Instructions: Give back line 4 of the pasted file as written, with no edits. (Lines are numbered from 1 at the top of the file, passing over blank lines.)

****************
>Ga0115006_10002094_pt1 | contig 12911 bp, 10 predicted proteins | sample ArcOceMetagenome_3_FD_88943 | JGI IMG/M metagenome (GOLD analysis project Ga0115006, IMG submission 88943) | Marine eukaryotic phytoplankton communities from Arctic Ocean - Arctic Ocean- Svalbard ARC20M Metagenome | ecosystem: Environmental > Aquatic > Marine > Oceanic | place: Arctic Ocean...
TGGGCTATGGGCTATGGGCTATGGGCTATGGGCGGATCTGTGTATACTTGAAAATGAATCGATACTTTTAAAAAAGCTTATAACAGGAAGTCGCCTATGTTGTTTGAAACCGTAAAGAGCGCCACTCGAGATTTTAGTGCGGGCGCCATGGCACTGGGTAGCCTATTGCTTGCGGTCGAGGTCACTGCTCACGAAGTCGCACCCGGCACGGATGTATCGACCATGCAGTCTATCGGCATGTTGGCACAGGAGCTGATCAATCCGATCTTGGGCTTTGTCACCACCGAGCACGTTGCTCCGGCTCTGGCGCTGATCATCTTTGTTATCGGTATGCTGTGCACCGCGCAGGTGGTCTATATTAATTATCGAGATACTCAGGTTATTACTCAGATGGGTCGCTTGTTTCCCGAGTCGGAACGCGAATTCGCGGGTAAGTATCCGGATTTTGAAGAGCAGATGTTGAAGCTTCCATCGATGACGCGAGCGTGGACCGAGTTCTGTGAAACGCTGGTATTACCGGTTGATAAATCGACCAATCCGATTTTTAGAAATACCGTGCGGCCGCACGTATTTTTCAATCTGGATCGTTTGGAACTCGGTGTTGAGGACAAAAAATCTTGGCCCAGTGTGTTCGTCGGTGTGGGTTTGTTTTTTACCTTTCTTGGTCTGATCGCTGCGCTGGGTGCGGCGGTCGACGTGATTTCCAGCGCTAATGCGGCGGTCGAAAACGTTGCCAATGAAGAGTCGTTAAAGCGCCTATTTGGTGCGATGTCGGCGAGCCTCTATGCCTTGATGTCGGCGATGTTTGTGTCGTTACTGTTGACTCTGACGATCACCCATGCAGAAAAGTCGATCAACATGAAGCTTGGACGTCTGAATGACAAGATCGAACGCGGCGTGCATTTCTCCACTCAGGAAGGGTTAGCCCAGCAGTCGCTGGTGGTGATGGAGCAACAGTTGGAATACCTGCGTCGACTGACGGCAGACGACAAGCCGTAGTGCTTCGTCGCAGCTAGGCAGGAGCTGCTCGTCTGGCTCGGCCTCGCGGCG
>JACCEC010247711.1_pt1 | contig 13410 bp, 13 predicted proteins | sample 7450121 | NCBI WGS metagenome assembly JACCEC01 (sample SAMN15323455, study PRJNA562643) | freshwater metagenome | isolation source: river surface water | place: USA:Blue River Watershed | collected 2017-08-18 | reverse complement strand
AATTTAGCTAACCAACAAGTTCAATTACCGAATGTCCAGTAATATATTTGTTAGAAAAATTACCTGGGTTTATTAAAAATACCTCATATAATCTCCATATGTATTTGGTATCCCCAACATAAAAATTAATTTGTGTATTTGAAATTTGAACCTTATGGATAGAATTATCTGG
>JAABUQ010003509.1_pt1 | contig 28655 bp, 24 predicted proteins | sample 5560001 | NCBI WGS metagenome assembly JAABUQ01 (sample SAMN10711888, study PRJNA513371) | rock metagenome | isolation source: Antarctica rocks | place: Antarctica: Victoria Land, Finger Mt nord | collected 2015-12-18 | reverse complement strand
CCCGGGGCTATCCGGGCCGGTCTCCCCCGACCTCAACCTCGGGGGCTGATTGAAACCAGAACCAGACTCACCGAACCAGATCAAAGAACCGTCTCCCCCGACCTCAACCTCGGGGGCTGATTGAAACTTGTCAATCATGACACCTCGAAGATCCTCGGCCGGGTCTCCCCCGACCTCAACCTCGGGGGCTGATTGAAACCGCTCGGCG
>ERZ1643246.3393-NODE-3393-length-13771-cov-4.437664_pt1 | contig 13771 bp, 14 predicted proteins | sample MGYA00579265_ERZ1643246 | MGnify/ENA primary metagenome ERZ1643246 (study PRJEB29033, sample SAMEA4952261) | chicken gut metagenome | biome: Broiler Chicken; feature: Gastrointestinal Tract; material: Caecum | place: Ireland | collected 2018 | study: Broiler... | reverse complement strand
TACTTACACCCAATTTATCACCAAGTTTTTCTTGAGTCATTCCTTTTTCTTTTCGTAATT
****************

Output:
AATTTAGCTAACCAACAAGTTCAATTACCGAATGTCCAGTAATATATTTGTTAGAAAAATTACCTGGGTTTATTAAAAATACCTCATATAATCTCCATATGTATTTGGTATCCCCAACATAAAAATTAATTTGTGTATTTGAAATTTGAACCTTATGGATAGAATTATCTGG